Sunday, January 19, 2020

FAO, Agric. Ministry Sensitize Stakeholders On FAW


By Fatoumatta K Jallow/Abdoulai G. Dibba 

The Food and Agriculture Organization of the United Nations (FAO), in collaboration with the Ministry of Agriculture, on Saturday 23rd December 2017, sensitized members of the National Assembly, Agric. Communicators and Farmers, on the Fall Army worms (FAW), which is a new pest in Africa, and is trans-boundary. The pest causes damage to maize, rice, sorghum, millet and pastures, and can also feed on other crops.

Mustapha Cessay, a representative of FAO Country Office said during the last 12 months, there has been a development in African agriculture that deserves the attention of Governments and the farming community; that an insect pest called Fall Armyworm (Spodoptera frugiperda) devastated food crops in several countries in west, east, central and Southern Africa; that the pest feeds on more than 80 crop species, causing damage to cereals, legumes as well as crops such as cotton.

Ceesay said the pest was first detected in central and western Africa in early 2016, and that it is expected to spread further; that the pest is native to tropical and subtropical regions of the Americas; that the adult moth is able to move over 100 km per night and over 2,000 km during its life cycle and it lays its eggs on plants, from which a larva hatches and begins to feed on plant tissues.

Mr. Ceesay indicated that a high infestation of the pest can lead to significant yield loss as currently experienced in Ghana, Kenya and southern Africa; that control measures are so far not very effective, or at high cost, when available.

“Although it is too early to know the long-term impact of the Fall Army Worm on agricultural production and food security, indications are that it has the potential to cause serious damage to crops, cause significant yield losses and threaten national household food and nutrition security” Ceesay pointed out; that the Fall Armyworm’s presence in Africa is not likely to be reversed and large-scale eradication efforts are neither appropriate nor feasible.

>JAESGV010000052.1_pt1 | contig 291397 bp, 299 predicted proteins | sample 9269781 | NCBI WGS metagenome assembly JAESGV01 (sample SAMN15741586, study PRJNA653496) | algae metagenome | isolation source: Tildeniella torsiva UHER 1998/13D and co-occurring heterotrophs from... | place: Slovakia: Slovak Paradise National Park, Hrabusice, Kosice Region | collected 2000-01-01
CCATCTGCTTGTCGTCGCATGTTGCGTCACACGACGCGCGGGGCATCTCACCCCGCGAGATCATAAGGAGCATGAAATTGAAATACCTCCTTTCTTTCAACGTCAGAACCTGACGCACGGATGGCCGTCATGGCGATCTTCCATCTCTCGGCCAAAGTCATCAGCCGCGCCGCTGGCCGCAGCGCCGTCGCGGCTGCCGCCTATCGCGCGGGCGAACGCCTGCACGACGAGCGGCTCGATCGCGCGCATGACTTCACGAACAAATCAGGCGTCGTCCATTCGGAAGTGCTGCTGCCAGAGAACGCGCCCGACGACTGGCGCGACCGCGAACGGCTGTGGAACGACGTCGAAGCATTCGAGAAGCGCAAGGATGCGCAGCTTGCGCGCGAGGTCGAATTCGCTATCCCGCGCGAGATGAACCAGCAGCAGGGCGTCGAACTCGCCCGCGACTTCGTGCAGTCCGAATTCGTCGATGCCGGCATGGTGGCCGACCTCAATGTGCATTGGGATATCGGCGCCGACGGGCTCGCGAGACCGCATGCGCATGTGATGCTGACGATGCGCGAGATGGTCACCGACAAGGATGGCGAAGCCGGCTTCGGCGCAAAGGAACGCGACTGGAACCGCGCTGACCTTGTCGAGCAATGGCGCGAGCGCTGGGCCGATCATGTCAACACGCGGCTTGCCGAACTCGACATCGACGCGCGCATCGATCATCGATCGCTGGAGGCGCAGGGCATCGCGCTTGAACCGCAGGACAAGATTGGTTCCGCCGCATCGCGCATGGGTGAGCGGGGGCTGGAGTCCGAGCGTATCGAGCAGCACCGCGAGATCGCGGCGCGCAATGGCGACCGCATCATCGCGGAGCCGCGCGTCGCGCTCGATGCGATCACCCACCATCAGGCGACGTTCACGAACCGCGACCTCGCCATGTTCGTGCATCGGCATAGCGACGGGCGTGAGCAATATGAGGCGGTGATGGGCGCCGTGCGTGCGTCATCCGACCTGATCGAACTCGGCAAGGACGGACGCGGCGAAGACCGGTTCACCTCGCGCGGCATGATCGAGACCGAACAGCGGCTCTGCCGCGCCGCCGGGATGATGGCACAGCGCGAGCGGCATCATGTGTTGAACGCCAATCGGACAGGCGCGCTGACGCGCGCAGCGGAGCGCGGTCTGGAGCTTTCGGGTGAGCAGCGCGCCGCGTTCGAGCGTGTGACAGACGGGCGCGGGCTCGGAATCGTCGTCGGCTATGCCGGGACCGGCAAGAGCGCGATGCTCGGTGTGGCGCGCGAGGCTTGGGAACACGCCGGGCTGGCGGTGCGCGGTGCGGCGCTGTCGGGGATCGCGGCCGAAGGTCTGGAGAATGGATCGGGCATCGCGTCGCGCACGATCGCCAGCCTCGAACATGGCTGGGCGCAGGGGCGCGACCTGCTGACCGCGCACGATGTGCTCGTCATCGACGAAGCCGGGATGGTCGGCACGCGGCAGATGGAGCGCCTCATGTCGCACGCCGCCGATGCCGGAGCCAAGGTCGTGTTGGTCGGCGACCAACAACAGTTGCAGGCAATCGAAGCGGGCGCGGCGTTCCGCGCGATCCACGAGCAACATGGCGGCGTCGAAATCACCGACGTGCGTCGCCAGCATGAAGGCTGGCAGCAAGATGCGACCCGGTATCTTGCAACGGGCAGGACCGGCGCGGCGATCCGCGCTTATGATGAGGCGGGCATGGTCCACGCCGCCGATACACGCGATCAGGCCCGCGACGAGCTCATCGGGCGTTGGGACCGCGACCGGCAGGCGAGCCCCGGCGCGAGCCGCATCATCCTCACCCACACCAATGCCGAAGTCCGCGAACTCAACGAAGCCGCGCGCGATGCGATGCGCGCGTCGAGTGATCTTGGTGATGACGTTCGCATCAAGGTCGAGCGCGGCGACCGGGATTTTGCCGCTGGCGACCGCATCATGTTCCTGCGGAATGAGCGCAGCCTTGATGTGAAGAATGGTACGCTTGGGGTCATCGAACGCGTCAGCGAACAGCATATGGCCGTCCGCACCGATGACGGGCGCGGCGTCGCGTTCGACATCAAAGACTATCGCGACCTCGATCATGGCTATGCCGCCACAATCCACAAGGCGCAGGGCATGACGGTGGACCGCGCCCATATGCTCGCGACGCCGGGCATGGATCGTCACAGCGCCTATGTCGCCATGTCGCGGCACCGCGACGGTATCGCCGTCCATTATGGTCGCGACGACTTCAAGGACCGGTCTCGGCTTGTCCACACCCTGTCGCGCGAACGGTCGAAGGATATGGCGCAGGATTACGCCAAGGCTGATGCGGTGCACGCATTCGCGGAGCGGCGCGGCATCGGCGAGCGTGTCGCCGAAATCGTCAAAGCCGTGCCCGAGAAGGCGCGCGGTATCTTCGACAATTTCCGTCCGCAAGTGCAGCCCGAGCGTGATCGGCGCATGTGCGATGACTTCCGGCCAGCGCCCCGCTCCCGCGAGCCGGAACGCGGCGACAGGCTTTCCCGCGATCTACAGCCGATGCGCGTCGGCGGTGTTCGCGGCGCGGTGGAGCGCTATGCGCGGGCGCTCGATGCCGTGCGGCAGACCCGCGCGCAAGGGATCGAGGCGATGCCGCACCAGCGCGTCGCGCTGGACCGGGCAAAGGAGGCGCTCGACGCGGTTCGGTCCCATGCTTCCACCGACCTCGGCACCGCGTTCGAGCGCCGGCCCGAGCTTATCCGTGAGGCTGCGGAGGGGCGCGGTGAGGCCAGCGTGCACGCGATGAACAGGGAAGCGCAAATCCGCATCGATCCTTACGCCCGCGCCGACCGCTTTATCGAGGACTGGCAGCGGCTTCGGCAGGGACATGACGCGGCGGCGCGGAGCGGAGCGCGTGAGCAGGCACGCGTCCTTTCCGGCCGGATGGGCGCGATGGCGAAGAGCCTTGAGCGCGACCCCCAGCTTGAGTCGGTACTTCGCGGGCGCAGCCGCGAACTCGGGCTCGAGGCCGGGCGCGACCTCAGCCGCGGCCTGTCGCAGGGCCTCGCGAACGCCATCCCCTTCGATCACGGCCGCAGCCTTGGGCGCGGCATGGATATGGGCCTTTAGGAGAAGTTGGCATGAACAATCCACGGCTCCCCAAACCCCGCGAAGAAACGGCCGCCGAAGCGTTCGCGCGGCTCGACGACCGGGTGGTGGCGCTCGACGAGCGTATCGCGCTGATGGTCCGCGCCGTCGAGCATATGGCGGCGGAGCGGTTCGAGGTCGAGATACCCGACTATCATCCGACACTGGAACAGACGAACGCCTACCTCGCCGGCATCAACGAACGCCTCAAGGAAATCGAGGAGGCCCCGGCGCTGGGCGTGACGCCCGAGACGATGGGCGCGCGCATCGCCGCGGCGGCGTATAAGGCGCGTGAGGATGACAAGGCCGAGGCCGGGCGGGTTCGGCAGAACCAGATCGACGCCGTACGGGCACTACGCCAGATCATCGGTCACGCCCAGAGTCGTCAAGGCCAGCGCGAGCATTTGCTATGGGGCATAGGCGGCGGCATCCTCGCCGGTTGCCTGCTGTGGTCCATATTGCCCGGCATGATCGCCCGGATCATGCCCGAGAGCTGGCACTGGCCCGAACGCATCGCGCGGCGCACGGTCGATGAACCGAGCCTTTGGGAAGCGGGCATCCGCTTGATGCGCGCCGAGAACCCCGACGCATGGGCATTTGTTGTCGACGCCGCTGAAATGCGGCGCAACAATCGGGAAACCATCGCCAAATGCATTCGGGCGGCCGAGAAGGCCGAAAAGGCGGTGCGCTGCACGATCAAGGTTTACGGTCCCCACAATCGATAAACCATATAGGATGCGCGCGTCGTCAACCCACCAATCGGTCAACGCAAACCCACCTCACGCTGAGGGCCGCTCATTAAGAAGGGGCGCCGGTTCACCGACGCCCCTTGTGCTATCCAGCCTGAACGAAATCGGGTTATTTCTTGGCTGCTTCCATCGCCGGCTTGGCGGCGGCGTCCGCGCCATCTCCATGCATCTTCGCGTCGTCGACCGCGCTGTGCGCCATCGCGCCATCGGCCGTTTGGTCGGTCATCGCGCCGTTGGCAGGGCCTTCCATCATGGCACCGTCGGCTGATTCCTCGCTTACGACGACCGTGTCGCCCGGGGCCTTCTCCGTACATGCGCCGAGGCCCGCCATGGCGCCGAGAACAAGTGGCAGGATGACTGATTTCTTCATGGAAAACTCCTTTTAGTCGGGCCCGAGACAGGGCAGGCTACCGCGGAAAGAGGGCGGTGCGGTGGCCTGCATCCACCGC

The FAO representative said it is important that they sensitize stakeholders in the agriculture for participants to extend the message to other farmers, researchers, extension staff, students, development partners and all other stakeholders at grass-roots and policy levels.

“It is important to quickly prepare a national contingency plan that will involve gathering information locally and drawing lessons from experiences and best practice in countries where the pest has been successfully controlled” he noted.


He said FAO will continue to support the Government and the Ministry of Agriculture to effectively and sustainably manage the Fall Armyworm which threatens national food and nutrition security in The Gambia. He reassured the gathering that FAO is committed to provide support in the area of plant pest and disease control, as well as in interventions that assist Government and the people of The Gambia, attain household and national food and nutrition security, eradicate poverty and attain development goals that will sustainably improve the lives of people.

Hon. Omar Darboe a Member of the Nation Assembly Select Committee on Agriculture indicated that the pest is devastating in its level of destruction and there is need to enlighten people on how dangerous it is. He urged the gathering to spread the massage so that the people who are not present will be aware especially the farmers.

The Director General of the Department of Agriculture Sariyang Jobarteh, said the pest can be one of the most difficult insect pest to control in the field; that late planted fields and late maturing hybrids are more likely to become infected; that the Ministry of Agriculture together with FAO, constituted a multi-disciplinary team which offers hope that the Gambia can effectively give the pest a knockout blow and protect food crops; that the insect pest can inflict heavy damage on crops within a short time if it is not stopped.

Jobarteh said Government with support from FAO, is intensifying efforts to contain the pest within the country; that intensive awareness campaign will be held through provincial meetings and media; that the Ministry of Agriculture and FAO will embark on a conducted awareness raising meetings at the provincial and district levels, educating local leaders, agronomist and farmers about the new pest, its negative impact and methods of control.

Amongst these will be radio and television talk shows to sensitize the public about the new pest through public, private and community radios, Jobarteh concluded

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